Sunday, February 16, 2014

"Come. See. Hold. Live." -- A sermon for the sixth Sunday after Epiphany

Preached by the Very Rev. Mike Kinman at Christ Church Cathedral on Sunday, February 16, 2014

“But I say to you that everyone who looks at a woman with lust has already committed adultery with her in his heart. And I say to you that anyone who divorces his wife, except on the ground of unchastity, causes her to commit adultery; and whoever marries a divorced woman commits adultery."

Are you nervous yet? Because Jesus brought his fastball this morning.

If you call your brother or sister a fool, you’re going to hell.

If you look at a woman with lust, you’re committing adultery

If you get divorced or marry a divorced woman, you’re committing adultery.

And don’t even think about swearing an oath!

What happened? Wasn’t Jesus just saying “You are the light of the world!” Wasn’t he just telling us “Blessed are the meek?” What is going on here? And how can this be good news for us?

How can this be good news for us when some of us are divorced? And some of us have married people who are divorced.

How can this be good news for us when every single one of us has called someone an idiot -- many of us while driving here this morning ... and every single one of us has sworn “I promise” and probably pretty close to every single one of us – giving a hall pass to our youngest members – have looked on another person with lust?

Well, I’ll tell you how. This is good news because Jesus isn’t Santa Claus. He’s not making a list of who’s been naughty and who’s been nice. This morning, Jesus is giving us a framework for living in community. He’s showing us what it means to live as the beloved community of Christ. And it’s about four things:

Come together
See each other fully
Hold on to each other tightly
Live together with integrity

Let me say those again, ‘cause they’re important:

Come together
See each other fully
Hold onto each other tightly
Live together with integrity.

First, come together. Jesus says:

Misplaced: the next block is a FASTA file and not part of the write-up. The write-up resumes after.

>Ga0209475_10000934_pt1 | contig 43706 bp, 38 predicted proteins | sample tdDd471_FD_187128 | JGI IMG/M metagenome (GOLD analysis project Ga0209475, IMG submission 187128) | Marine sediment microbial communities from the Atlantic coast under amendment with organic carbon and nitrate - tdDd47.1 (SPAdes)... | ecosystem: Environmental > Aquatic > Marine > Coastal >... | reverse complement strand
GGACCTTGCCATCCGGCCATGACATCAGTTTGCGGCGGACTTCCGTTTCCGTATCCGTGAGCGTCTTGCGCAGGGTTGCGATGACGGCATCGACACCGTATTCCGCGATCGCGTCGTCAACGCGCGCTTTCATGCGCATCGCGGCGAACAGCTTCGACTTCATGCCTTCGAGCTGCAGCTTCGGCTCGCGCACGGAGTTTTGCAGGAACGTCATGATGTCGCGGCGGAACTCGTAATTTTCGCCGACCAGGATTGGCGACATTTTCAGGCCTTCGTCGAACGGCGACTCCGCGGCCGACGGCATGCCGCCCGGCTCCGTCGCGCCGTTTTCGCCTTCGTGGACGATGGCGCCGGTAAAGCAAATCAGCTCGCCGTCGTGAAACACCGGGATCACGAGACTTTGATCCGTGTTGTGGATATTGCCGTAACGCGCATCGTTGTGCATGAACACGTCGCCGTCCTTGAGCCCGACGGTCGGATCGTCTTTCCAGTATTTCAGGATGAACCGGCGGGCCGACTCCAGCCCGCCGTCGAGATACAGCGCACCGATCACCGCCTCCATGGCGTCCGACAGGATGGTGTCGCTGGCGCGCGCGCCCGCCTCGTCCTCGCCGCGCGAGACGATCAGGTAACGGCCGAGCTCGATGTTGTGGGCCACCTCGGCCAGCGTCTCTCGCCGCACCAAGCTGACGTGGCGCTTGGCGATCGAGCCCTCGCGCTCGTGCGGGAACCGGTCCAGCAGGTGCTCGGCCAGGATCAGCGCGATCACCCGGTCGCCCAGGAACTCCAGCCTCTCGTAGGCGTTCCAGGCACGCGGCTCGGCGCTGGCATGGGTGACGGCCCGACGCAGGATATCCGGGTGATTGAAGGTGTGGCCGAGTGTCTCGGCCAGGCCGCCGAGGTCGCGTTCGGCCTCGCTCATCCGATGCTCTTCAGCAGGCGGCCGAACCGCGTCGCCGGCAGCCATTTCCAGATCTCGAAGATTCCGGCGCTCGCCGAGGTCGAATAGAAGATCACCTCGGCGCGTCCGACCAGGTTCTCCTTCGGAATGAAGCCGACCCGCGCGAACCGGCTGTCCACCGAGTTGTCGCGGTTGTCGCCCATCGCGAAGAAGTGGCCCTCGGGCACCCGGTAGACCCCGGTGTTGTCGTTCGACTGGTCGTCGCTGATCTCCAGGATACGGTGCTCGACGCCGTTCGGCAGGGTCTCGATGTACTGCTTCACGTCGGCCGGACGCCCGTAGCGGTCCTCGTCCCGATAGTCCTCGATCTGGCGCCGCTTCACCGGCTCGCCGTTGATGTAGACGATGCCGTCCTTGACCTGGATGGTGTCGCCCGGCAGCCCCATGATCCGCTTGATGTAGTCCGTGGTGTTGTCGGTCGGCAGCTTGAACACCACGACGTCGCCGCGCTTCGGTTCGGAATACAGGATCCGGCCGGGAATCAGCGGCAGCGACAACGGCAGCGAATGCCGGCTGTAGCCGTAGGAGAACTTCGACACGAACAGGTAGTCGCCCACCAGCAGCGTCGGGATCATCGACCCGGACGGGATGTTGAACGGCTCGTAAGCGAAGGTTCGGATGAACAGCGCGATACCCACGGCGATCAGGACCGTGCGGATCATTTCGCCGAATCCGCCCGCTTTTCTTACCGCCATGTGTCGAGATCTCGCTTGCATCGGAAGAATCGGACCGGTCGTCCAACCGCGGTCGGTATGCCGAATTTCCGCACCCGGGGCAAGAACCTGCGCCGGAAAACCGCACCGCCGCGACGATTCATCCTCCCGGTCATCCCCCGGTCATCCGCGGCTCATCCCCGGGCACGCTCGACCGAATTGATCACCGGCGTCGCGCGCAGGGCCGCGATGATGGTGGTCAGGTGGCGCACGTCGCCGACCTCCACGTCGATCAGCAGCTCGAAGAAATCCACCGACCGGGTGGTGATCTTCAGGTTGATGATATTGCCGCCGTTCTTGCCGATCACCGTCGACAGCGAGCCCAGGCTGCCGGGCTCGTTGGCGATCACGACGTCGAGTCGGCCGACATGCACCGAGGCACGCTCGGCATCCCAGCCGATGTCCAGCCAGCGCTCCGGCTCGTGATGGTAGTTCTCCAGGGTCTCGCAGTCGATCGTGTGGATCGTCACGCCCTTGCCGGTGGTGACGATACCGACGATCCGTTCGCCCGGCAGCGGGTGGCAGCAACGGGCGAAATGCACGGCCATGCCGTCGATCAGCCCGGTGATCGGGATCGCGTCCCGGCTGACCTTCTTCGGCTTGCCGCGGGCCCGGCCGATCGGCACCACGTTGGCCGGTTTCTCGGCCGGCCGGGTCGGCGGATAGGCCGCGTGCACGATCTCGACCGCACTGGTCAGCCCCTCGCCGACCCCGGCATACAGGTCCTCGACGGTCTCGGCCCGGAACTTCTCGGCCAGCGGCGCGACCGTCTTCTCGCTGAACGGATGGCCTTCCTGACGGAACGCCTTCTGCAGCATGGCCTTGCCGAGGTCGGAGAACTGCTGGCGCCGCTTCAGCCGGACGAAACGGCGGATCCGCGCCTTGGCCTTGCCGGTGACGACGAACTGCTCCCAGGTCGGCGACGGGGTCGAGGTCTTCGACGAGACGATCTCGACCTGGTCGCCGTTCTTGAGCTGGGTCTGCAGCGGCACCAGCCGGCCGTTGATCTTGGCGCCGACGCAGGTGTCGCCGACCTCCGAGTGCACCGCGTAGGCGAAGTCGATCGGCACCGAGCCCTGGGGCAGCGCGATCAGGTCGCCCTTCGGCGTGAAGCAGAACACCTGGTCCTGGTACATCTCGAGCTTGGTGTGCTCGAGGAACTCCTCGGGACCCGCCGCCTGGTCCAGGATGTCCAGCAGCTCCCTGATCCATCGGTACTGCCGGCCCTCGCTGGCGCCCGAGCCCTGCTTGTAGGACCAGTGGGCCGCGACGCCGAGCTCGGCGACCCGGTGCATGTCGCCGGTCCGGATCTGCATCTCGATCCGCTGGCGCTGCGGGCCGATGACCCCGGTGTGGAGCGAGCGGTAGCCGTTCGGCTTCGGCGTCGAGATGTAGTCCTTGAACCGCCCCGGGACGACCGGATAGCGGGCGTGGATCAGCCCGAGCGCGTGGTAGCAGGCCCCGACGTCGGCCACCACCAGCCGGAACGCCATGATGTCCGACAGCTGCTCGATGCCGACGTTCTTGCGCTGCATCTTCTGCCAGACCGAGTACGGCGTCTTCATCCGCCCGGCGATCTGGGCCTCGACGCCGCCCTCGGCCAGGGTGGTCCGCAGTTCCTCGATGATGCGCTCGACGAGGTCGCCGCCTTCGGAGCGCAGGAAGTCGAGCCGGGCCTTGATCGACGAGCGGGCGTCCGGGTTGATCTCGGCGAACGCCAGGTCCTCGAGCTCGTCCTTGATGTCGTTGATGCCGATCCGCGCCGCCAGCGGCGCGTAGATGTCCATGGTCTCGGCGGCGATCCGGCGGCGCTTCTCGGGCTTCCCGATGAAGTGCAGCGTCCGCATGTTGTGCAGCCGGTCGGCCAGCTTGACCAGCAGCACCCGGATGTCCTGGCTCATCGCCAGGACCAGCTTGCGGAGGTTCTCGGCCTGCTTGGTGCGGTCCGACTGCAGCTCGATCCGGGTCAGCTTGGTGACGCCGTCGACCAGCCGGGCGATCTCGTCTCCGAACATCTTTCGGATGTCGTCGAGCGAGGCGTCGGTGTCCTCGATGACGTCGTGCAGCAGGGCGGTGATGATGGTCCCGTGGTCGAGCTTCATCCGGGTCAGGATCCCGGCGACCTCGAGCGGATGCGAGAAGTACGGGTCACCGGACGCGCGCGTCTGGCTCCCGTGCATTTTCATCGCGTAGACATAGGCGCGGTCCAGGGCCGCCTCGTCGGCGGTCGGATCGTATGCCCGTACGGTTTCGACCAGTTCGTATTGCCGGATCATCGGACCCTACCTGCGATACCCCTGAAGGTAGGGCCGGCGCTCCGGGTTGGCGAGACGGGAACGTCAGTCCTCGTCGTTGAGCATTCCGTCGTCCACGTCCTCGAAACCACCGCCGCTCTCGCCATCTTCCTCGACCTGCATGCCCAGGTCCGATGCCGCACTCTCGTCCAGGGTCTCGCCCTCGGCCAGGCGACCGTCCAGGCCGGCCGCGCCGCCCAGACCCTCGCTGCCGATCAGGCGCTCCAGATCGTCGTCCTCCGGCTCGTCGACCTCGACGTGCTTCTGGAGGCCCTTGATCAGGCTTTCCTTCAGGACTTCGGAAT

“When you are offering your gift at the altar, if you remember that your brother or sister has something against you, leave your gift there before the altar and go; first be reconciled to your brother or sister, and then come and offer your gift.”

That’s come together. Everything Jesus is saying in this Gospel reading is not about individual behavior but about how we live together as his Body. The Sermon on the Mount is preached in plural. And that means we are the Body of Christ first and individuals second. And it is all of our responsibility to make sure we are reconciled as a body. It is all of our responsibility to make sure we come together as one.

Did you catch what Jesus is doing here? He’s not saying “if you have a problem with someone” … he’s saying “if you know someone has a problem with you.” We need each to be so aware of the whole community that we know when someone has something against us, and then we don’t wait for them to come to us, we take it on ourselves to begin that process of making peace.

Everything we do, we do together. Before we do anything else, we come together.

And when we come together, we see each other fully.

Jesus says “everyone who looks at a woman with lust has already committed adultery with her in his heart.” The sin of lust is not sexual attraction. Sexual attraction is not a sin. In fact, sexual attraction is really, really awesome! I don’t think many of us would be here without it! Sexual attraction and attractiveness is natural and wonderful -- but it is only a piece of who we are. The sin of lust is looking at someone solely for how they can gratify us. It is the sin of not seeing each other fully.

Now lust has been around for a long time. It was obviously a deal in Jesus’ time and really, way before that. We know it's at least as far back as David and Bathsheba, and I don't think he was breaking any new ground, either! But today, we have turned it into a foundation of our global economy. And I’m not just talking about the extreme examples – buying and selling women in prostitution and the multibillion dollar pornography industry. It’s so much bigger than that. Every time we turn on a TV or see a rack of magazines or log online we are being sold the lie that women are objects for sexual gratification. We are being told that it’s OK to see another human being as an object. To look at someone only in terms of what they can do for us.